We are talking about a man who has been outcast by his own team in many ways. Of course he's upset. In his mind he tried to help the team's cap situation by getting his contract extension done in time to spread out the hit, and the team turned around and backstabbed him. How would you feel about that? I think the reality is his agent inflated the numbers to make it sound better to Lavar and then lied to him after the fact to push the blame to the organization. But to Lavar, his agent says we backstabed him. He needs to get away from the Postons, they are railroading him to make themselves look better, or at least not quite as bad.

On the other side we have an organization that on the coaching side at least inherited a player who's contract was unacceptably large for the corresponding output on the field, and who was then accusing them of shorting him on said outragious contract. The staff wants out from under the contract so they can afford to bring in more quality players and Lavar's attitude towards the whole situation has been a hangup.

Overall, it's a bad situation made far worse by liars(Postons) At this point I'm not sure it can be reconciled. I think the only way to do it would be concessions on both sides, which is unlikely at this point.

One thing I really do disagree with though. Lavar is an has been playing well, there is now way the coaching staff can justify from a team first perspective the fact that he is not on the field on third downs, or the fact that they rarely ever let him blitz the QB. Coach Williams likes to Blitz, Lavar is one of our most effective blitzers, but you never send him? This is letting things off the field intrude, and it's not for the best of the team no matter what anyone says.

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The interview done at his home speaks for itself as much as Lavar speaks for himself (out of context).

He is gone next year for sure unless its cheaper to keep him. The guy is a waste of about 6-7 roster spots in salary.

If he was a Brett Favre or a Ray Lewis he would have made a huge difference this year, when the team was winning, instead of being a major distraction.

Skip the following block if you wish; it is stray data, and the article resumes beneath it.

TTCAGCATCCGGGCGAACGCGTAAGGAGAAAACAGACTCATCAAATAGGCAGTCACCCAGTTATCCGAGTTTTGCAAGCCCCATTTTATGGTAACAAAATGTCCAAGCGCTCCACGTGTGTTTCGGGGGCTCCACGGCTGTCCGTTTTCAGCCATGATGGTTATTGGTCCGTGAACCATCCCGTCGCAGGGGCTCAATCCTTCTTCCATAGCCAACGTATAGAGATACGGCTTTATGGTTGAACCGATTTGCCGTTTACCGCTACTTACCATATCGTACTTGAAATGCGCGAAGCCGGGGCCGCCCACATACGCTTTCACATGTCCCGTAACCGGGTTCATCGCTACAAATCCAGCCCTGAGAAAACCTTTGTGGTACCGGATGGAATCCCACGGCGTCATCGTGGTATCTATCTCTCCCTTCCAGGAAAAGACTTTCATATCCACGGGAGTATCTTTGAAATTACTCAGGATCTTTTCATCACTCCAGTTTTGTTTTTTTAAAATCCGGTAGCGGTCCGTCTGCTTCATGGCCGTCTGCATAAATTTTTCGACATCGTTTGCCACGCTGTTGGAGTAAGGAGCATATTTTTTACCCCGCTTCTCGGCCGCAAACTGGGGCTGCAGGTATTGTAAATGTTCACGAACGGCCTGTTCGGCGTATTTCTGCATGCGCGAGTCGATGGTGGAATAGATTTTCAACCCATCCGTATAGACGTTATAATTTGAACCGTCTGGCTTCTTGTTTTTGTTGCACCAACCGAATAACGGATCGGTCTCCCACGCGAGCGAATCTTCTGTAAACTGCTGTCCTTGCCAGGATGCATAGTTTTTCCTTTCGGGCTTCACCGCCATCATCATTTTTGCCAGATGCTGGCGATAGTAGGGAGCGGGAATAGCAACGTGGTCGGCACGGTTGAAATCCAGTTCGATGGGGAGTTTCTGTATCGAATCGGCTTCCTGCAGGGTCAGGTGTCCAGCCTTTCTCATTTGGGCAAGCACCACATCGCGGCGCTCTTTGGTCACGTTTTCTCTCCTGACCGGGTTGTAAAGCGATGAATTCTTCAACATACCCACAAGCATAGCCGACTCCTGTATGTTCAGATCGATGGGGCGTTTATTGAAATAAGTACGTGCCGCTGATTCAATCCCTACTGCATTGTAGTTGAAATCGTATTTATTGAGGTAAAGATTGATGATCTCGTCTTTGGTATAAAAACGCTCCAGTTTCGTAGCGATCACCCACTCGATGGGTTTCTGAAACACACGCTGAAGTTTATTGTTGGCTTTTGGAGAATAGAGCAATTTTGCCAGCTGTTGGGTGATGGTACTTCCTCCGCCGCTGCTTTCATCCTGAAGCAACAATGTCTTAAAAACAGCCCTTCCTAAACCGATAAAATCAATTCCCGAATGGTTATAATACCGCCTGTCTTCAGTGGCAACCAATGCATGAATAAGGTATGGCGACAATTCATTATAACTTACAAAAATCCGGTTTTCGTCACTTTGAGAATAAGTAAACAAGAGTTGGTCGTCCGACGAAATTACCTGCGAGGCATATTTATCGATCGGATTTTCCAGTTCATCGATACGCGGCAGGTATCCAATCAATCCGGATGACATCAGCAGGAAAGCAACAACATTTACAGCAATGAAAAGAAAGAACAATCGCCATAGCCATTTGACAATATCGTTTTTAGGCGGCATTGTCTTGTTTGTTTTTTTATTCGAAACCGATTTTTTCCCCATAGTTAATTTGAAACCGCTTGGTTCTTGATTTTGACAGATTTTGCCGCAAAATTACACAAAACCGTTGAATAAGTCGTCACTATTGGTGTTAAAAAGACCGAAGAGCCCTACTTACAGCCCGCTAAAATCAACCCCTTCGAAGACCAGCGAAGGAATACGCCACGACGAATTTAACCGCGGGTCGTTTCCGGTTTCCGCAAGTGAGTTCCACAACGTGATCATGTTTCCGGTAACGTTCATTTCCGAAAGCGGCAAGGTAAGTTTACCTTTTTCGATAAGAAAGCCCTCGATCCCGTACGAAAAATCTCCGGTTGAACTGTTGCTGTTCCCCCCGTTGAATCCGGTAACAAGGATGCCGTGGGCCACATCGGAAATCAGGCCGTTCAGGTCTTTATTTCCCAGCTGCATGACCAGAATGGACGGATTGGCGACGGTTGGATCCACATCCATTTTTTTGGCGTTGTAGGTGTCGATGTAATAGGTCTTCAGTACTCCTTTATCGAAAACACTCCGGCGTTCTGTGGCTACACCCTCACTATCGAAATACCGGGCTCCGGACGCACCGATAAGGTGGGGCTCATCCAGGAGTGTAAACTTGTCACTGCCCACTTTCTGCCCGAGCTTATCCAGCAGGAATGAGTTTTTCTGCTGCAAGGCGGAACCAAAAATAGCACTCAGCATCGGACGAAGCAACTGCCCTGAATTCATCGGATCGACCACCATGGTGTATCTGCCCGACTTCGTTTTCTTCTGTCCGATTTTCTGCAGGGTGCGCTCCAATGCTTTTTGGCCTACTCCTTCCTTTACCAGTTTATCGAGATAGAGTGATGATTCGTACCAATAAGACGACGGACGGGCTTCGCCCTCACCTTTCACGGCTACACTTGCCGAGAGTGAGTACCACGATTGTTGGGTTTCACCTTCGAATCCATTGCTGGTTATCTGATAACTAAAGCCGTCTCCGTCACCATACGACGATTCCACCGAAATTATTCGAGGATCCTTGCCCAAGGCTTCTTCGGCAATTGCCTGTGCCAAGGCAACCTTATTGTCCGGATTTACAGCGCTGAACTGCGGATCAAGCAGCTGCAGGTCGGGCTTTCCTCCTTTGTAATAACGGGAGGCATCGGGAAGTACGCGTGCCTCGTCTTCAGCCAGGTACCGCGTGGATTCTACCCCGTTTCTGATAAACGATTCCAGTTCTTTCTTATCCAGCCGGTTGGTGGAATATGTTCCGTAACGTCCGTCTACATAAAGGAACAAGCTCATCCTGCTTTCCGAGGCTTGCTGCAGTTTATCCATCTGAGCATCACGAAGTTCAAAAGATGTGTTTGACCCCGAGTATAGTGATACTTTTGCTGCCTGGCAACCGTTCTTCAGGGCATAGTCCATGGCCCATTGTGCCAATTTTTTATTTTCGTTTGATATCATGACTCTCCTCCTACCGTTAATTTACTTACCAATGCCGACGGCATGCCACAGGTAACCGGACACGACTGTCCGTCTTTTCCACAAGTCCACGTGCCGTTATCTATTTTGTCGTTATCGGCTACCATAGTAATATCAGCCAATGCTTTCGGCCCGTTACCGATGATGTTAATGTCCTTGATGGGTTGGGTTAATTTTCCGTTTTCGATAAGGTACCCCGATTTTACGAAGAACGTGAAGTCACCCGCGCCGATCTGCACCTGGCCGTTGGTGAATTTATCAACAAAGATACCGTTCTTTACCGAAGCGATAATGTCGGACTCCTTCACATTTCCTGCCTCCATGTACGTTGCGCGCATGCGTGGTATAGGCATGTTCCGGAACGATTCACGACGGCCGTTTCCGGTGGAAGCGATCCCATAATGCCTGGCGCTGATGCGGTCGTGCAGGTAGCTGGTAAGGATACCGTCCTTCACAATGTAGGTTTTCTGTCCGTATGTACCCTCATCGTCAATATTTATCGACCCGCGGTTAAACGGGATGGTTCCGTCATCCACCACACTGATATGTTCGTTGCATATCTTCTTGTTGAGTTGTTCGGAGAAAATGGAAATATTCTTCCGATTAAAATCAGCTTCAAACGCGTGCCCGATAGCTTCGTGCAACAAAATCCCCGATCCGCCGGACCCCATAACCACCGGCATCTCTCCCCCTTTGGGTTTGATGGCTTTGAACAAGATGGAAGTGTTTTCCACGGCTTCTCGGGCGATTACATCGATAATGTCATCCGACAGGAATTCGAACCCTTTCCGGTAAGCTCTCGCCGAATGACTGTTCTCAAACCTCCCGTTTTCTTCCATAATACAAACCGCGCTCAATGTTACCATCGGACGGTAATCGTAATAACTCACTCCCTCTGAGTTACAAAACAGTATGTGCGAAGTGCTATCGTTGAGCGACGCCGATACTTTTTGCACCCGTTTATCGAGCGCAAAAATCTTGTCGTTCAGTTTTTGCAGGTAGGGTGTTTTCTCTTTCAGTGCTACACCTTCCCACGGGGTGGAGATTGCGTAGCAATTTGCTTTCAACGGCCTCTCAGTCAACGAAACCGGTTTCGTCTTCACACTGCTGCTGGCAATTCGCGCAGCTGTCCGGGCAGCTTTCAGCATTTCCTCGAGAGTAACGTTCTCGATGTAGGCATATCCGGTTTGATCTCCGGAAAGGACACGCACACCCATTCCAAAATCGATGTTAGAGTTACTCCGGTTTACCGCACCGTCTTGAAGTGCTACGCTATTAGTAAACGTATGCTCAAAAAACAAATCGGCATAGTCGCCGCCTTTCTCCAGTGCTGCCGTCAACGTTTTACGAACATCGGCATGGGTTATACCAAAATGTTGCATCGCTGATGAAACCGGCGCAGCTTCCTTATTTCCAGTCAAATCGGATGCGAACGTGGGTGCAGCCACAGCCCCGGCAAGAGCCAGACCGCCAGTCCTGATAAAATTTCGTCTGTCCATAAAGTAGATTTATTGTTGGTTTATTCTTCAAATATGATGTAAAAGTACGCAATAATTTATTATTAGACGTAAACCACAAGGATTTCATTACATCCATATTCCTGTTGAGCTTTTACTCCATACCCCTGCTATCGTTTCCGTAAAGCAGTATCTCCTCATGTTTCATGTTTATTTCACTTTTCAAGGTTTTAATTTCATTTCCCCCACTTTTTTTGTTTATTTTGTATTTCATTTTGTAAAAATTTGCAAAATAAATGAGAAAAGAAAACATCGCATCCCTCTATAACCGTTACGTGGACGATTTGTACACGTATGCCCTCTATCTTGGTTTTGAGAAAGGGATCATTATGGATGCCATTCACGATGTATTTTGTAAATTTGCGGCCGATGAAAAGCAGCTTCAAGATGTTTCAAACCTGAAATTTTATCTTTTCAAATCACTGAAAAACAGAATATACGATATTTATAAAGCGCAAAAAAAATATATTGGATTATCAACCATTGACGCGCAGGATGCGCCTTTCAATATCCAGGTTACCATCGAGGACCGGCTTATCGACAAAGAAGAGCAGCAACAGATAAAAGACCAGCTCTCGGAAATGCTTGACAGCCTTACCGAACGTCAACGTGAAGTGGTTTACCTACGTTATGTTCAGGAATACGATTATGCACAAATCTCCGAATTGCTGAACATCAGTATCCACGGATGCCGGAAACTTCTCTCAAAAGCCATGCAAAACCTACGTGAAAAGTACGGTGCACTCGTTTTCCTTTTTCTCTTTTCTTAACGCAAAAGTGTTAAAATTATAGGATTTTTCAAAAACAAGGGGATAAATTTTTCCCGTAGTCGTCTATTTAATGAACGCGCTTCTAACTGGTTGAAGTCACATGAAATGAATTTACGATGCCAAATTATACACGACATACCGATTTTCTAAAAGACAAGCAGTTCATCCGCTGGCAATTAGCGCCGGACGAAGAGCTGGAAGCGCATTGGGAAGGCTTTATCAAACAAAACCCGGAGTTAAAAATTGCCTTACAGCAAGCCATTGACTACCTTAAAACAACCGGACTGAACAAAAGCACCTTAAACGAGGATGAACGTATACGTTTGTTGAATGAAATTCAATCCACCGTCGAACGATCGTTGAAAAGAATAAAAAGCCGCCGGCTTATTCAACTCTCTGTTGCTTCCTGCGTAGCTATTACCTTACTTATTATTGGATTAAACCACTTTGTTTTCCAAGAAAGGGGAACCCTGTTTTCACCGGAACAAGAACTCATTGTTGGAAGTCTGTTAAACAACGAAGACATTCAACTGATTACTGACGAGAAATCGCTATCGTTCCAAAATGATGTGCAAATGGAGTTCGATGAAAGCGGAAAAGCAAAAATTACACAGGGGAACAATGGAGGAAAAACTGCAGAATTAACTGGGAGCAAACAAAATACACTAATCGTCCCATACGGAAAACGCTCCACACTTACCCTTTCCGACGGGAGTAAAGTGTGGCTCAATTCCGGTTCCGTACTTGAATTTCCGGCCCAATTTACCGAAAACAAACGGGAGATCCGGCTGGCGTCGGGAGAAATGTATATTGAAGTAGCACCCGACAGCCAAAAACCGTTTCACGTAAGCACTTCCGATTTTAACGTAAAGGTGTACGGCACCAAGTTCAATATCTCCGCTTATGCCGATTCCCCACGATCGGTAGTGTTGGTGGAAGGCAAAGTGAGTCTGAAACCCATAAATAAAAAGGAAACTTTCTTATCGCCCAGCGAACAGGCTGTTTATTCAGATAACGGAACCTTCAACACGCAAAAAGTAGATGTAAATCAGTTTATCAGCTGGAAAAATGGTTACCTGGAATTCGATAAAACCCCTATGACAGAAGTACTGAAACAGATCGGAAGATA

Lavar is just disgruntled due to being replaced in significance by Washington and any free agent signing send onto the field instead of him.

We thought we had the next LT but in reality we have the next Junior Seau/Hellen Keller hybrid.

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You're right. But this whole thing is just sad. Not for LaVar, but for the fans who backed him and were just waiting for him to become what he was capable of becoming. It's obvious now that he was never capable of meeting his potential. I only wish it didn't take 6 years and untold, misspent millions to figure it out.

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Um, I notice you left out the reporters writing. The writing to compliment the quotes is how the quotes are taken out of context. Quotes by themselves are just that, quotes. How the reporter chooses to read into those quotes and subsequently write the article dictates whether or not it is quality journalism.

Secondly, do you have a list of the questions asked? You and I both well know that there are a variety of ways to get an answer that will sell papers. You don't know what was asked, how it was asked, or how it was followed up or lead upon. All we see is the end result. Now, that doesn't take away from the dissapointing fact that Lavar had the interview with the TIMES in the first place, but I don't see any malicious intent in the quotes by themselves, but the article as a whole was certainly written for unwholesome purposes. That is, it was meant to generate controversy and stir up Lavar haters. And it seems Elkin has succeeded in atleast dividing the fanbase.

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What LaVar also said was that he was led to believe by the writer than the articles focus would be pretty much a recap of what has happened this year leading up to now. While the article obviously does review what has happened thus far, it's primary focus is on the future -- LaVar's with or without the Redskins.